Wednesday, June 11, 2014 | 2 a.m.
From the outside, it looks like Krystal Wharton is flying. How else to describe the path she takes from jumping board to a landing spot more than 20 feet away?
“I wish I could go back and relive the time in the air,” said the UNLV junior. “All I can remember is my start and all of a sudden I’m in the sand. I don’t remember what happened in the middle.”
What happened is that in one year, Wharton added distance to her long jumps that usually takes years to accomplish, and it has landed her in Eugene, Ore., as the Rebels’ lone competitor at the NCAA Outdoor Championships this week.
Wharton qualified with a personal record leap of 20 feet, 1.5 inches. That was good for 10th place at the West Preliminary meet and one of 24 spots at nationals. The women’s long jump begins with preliminaries today at 4:15 p.m.
The best Wharton had jumped coming into this season was 18-5. Good, sure, but nothing like this season, when she set at least five personal records in the event.
From years of running sprint events at Las Vegas Valley High and at UNLV, Wharton had some of the requisite skills. A good long jumper, after all, is nothing without the necessary speed before the leap.
“It’s like a plane,” she said. “It doesn’t just go straight up. First it goes really fast and then it takes off. Everything you do connects.”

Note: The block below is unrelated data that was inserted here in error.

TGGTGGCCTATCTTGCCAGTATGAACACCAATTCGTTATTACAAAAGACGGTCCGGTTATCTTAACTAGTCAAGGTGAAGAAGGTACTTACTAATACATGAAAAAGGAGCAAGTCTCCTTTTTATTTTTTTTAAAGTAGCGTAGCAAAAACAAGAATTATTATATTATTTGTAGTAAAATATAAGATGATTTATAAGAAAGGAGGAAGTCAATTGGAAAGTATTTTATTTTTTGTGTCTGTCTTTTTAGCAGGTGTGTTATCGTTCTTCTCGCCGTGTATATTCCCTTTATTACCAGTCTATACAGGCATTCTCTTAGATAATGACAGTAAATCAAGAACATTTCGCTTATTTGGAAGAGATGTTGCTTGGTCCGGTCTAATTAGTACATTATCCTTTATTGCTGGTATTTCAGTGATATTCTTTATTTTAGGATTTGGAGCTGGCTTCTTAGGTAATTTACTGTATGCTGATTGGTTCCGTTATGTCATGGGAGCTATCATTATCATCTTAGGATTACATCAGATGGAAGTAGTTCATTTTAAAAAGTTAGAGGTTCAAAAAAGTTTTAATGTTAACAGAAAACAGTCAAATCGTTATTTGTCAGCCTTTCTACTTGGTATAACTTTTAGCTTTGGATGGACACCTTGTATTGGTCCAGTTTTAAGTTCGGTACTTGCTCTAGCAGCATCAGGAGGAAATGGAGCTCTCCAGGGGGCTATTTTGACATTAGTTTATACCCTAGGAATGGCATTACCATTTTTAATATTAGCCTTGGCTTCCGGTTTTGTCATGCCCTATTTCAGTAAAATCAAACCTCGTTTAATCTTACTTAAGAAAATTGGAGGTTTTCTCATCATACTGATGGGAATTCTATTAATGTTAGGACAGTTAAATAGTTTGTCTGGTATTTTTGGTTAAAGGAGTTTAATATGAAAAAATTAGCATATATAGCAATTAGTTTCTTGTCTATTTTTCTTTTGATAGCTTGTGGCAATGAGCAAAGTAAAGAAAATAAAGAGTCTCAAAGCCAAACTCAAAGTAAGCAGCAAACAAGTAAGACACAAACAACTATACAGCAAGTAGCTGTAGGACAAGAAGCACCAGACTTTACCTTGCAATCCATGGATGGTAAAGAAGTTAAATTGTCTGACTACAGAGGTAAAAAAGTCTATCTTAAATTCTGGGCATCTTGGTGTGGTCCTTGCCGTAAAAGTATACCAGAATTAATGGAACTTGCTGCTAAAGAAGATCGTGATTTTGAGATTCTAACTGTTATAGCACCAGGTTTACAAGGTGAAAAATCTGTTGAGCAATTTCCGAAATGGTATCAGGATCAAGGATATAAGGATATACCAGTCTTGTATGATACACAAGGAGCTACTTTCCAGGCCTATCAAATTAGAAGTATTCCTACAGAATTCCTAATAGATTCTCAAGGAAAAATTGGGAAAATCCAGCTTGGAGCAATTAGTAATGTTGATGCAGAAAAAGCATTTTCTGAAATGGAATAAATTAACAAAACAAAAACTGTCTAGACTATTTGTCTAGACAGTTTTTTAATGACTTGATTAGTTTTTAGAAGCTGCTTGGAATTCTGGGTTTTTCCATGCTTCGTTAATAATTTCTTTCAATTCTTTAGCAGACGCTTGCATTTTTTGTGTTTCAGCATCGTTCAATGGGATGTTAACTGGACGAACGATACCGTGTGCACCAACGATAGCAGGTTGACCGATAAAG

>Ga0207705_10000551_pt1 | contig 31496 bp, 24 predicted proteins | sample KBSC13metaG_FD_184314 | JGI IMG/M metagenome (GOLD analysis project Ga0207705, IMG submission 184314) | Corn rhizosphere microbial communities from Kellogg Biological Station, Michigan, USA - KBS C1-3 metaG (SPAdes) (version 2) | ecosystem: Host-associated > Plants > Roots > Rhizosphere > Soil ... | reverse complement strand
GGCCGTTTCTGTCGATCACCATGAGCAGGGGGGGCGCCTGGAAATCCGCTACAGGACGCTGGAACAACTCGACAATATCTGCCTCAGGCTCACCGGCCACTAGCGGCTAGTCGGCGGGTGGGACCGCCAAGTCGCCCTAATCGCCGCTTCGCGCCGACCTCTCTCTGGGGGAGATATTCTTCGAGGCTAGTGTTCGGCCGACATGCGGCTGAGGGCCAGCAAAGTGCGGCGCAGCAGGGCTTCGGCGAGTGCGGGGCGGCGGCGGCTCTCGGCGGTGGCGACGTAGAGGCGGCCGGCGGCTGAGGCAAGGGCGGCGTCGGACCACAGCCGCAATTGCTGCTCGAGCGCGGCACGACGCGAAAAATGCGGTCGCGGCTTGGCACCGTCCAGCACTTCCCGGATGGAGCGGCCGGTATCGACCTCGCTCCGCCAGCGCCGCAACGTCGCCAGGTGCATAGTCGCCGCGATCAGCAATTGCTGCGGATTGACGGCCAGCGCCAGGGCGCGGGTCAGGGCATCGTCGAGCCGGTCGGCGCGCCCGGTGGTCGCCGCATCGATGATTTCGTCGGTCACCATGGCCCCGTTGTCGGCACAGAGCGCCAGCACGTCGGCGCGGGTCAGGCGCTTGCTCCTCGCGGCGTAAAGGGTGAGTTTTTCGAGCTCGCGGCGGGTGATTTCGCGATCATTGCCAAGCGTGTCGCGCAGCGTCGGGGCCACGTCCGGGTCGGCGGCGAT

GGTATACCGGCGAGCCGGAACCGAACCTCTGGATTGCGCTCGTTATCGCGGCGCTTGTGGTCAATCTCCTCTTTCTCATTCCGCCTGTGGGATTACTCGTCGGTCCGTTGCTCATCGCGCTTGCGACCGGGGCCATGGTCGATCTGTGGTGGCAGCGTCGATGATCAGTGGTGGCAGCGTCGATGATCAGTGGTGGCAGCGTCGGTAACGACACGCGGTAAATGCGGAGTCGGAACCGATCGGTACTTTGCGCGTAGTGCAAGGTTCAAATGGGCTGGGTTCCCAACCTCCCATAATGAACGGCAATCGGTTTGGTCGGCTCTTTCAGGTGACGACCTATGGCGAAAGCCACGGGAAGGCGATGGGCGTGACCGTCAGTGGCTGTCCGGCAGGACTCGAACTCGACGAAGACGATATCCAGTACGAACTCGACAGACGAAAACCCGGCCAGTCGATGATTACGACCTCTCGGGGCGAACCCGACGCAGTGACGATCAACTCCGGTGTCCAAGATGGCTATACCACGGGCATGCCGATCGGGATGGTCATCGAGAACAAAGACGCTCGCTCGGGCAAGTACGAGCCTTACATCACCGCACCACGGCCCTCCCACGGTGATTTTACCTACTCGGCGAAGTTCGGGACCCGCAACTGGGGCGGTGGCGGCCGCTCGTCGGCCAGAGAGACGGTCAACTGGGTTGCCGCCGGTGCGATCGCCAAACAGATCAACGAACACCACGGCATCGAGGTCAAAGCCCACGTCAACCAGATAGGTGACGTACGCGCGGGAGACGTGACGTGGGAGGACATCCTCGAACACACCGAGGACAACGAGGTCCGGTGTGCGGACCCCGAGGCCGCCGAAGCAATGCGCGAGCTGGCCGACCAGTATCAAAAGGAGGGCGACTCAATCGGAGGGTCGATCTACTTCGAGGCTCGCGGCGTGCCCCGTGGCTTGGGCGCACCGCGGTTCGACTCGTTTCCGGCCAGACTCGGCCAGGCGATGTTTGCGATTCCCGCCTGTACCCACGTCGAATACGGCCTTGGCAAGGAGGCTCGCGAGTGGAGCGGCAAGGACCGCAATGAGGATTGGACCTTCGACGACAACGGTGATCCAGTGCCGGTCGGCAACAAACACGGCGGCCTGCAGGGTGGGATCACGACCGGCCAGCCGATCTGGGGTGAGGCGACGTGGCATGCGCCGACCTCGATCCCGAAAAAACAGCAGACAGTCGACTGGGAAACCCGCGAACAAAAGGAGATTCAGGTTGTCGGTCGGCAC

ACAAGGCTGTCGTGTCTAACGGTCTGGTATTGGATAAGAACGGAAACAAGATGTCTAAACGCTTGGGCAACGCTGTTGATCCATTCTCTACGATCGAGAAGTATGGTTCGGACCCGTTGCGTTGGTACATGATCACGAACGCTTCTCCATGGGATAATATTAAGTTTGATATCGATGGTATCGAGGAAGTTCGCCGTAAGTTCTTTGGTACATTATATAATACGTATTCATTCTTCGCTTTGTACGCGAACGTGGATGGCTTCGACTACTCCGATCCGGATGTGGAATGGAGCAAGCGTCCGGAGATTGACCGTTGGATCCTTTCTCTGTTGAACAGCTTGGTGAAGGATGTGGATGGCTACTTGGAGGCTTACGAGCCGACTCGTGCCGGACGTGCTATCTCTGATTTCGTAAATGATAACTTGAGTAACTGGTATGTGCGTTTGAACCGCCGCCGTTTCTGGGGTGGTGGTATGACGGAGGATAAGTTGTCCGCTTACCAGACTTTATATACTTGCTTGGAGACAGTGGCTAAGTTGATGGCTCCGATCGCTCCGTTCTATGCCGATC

Wharton tried the long jump a little in high school and also competed in the event, along with various sprints — including the 100 and 200 meters — her first two years at UNLV. Something clicked this season, though. Part of that credit goes to fourth-year assistant coach Enoch Borozinski, who helped her stop thinking about the technique — left foot, right foot, hit the board, get your legs up — and instead let it flow naturally.
There were personal changes, too. Wharton is now a vegetarian and has started doing yoga. She also meditates before every competition, focusing on removing the distractions and thinking only of the task at hand.
“I’m a really antsy person, and that’s one thing that has extremely helped me this year,” Wharton said.
If she had got her wish, Wharton never would have made it this far. She wouldn’t even be on the track and field team.
Coming out of high school, Wharton wanted to enroll in an art instate and pursue her passion of designing clothes or painting, really anything that allowed her to use her creative muscles. Financially, though, that wasn’t an option, but a track scholarship gave her an alternate route.
Now she’s using the opportunity to earn a business degree that Wharton hopes will help her manage the entrepreneurial side of being a professional artist. But that’s still the future.
The present is a “shocking” opportunity to compete against the best collegiate women in the country. Although in this sport, it’s often simpler to think of it as competing against yourself.
Wharton’s goal in Eugene is the same as every other city: Set a personal record. She’s aiming for 21 feet, a huge leap both figuratively and literally from her previous best.
And if she doesn’t fly that far? That’s fine. Wharton wasn’t supposed to make it to this point, at least not yet.
Walking around Tuesday at a Eugene park where she planned to pass the day sketching, Wharton sounds at peace. Almost weightless, as if she’s floating above the ground and just waiting to land in some sand.
“I’m not putting a bunch of pressure on myself,” she said. “It’s more calm right now because I’m so happy to be here.”